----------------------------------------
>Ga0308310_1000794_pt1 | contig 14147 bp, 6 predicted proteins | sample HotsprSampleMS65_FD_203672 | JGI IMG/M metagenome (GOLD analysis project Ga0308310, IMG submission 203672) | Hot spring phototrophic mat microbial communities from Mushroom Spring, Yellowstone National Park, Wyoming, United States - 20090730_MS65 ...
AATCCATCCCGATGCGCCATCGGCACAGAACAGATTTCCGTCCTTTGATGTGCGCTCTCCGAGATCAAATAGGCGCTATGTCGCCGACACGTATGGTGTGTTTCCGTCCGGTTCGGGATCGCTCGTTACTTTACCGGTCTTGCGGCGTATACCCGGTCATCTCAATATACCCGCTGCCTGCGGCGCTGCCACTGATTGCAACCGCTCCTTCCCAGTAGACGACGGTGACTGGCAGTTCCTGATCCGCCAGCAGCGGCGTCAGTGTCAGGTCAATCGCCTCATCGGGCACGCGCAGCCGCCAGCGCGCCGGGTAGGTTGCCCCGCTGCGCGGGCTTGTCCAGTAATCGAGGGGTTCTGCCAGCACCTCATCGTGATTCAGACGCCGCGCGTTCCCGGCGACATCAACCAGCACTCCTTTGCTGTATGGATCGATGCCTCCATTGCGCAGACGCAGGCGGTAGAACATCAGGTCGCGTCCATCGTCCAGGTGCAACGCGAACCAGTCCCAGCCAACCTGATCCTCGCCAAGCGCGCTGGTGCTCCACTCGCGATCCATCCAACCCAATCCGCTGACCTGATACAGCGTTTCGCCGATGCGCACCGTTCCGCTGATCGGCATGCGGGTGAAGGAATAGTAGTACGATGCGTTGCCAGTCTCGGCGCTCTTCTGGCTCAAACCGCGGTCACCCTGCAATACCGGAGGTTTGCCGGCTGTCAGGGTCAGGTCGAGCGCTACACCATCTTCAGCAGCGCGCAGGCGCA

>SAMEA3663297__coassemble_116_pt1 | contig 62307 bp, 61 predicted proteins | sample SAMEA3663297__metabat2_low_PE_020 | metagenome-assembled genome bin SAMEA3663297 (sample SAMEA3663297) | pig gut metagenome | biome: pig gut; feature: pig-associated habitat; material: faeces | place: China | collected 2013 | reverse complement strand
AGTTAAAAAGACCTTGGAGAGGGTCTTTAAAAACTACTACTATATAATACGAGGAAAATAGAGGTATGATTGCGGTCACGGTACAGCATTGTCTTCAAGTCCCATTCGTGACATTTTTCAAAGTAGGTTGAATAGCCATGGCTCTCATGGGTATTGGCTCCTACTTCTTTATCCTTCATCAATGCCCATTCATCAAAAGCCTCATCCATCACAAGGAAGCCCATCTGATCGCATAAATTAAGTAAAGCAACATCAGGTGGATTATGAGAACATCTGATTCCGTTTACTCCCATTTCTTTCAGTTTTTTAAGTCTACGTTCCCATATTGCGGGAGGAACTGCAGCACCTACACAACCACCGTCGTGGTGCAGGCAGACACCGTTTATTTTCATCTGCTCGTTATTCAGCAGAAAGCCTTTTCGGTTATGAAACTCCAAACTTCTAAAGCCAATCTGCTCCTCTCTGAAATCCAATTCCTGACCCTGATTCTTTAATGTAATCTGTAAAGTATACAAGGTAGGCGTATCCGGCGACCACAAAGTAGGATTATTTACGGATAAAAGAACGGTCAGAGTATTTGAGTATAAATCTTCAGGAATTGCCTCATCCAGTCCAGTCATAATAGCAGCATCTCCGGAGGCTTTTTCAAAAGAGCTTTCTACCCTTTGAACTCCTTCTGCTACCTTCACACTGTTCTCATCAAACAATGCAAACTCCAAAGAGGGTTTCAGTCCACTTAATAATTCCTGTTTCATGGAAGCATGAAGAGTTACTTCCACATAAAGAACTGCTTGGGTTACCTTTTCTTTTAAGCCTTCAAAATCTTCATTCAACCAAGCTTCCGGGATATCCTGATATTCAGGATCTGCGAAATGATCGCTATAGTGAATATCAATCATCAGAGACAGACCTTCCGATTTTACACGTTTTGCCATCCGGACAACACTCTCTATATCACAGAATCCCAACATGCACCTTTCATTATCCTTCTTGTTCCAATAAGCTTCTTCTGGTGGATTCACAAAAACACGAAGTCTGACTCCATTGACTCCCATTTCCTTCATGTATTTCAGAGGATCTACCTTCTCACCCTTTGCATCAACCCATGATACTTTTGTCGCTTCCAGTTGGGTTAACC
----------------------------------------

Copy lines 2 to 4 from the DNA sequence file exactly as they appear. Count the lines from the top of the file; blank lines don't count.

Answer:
AATCCATCCCGATGCGCCATCGGCACAGAACAGATTTCCGTCCTTTGATGTGCGCTCTCCGAGATCAAATAGGCGCTATGTCGCCGACACGTATGGTGTGTTTCCGTCCGGTTCGGGATCGCTCGTTACTTTACCGGTCTTGCGGCGTATACCCGGTCATCTCAATATACCCGCTGCCTGCGGCGCTGCCACTGATTGCAACCGCTCCTTCCCAGTAGACGACGGTGACTGGCAGTTCCTGATCCGCCAGCAGCGGCGTCAGTGTCAGGTCAATCGCCTCATCGGGCACGCGCAGCCGCCAGCGCGCCGGGTAGGTTGCCCCGCTGCGCGGGCTTGTCCAGTAATCGAGGGGTTCTGCCAGCACCTCATCGTGATTCAGACGCCGCGCGTTCCCGGCGACATCAACCAGCACTCCTTTGCTGTATGGATCGATGCCTCCATTGCGCAGACGCAGGCGGTAGAACATCAGGTCGCGTCCATCGTCCAGGTGCAACGCGAACCAGTCCCAGCCAACCTGATCCTCGCCAAGCGCGCTGGTGCTCCACTCGCGATCCATCCAACCCAATCCGCTGACCTGATACAGCGTTTCGCCGATGCGCACCGTTCCGCTGATCGGCATGCGGGTGAAGGAATAGTAGTACGATGCGTTGCCAGTCTCGGCGCTCTTCTGGCTCAAACCGCGGTCACCCTGCAATACCGGAGGTTTGCCGGCTGTCAGGGTCAGGTCGAGCGCTACACCATCTTCAGCAGCGCGCAGGCGCA

>SAMEA3663297__coassemble_116_pt1 | contig 62307 bp, 61 predicted proteins | sample SAMEA3663297__metabat2_low_PE_020 | metagenome-assembled genome bin SAMEA3663297 (sample SAMEA3663297) | pig gut metagenome | biome: pig gut; feature: pig-associated habitat; material: faeces | place: China | collected 2013 | reverse complement strand
AGTTAAAAAGACCTTGGAGAGGGTCTTTAAAAACTACTACTATATAATACGAGGAAAATAGAGGTATGATTGCGGTCACGGTACAGCATTGTCTTCAAGTCCCATTCGTGACATTTTTCAAAGTAGGTTGAATAGCCATGGCTCTCATGGGTATTGGCTCCTACTTCTTTATCCTTCATCAATGCCCATTCATCAAAAGCCTCATCCATCACAAGGAAGCCCATCTGATCGCATAAATTAAGTAAAGCAACATCAGGTGGATTATGAGAACATCTGATTCCGTTTACTCCCATTTCTTTCAGTTTTTTAAGTCTACGTTCCCATATTGCGGGAGGAACTGCAGCACCTACACAACCACCGTCGTGGTGCAGGCAGACACCGTTTATTTTCATCTGCTCGTTATTCAGCAGAAAGCCTTTTCGGTTATGAAACTCCAAACTTCTAAAGCCAATCTGCTCCTCTCTGAAATCCAATTCCTGACCCTGATTCTTTAATGTAATCTGTAAAGTATACAAGGTAGGCGTATCCGGCGACCACAAAGTAGGATTATTTACGGATAAAAGAACGGTCAGAGTATTTGAGTATAAATCTTCAGGAATTGCCTCATCCAGTCCAGTCATAATAGCAGCATCTCCGGAGGCTTTTTCAAAAGAGCTTTCTACCCTTTGAACTCCTTCTGCTACCTTCACACTGTTCTCATCAAACAATGCAAACTCCAAAGAGGGTTTCAGTCCACTTAATAATTCCTGTTTCATGGAAGCATGAAGAGTTACTTCCACATAAAGAACTGCTTGGGTTACCTTTTCTTTTAAGCCTTCAAAATCTTCATTCAACCAAGCTTCCGGGATATCCTGATATTCAGGATCTGCGAAATGATCGCTATAGTGAATATCAATCATCAGAGACAGACCTTCCGATTTTACACGTTTTGCCATCCGGACAACACTCTCTATATCACAGAATCCCAACATGCACCTTTCATTATCCTTCTTGTTCCAATAAGCTTCTTCTGGTGGATTCACAAAAACACGAAGTCTGACTCCATTGACTCCCATTTCCTTCATGTATTTCAGAGGATCTACCTTCTCACCCTTTGCATCAACCCATGATACTTTTGTCGCTTCCAGTTGGGTTAACC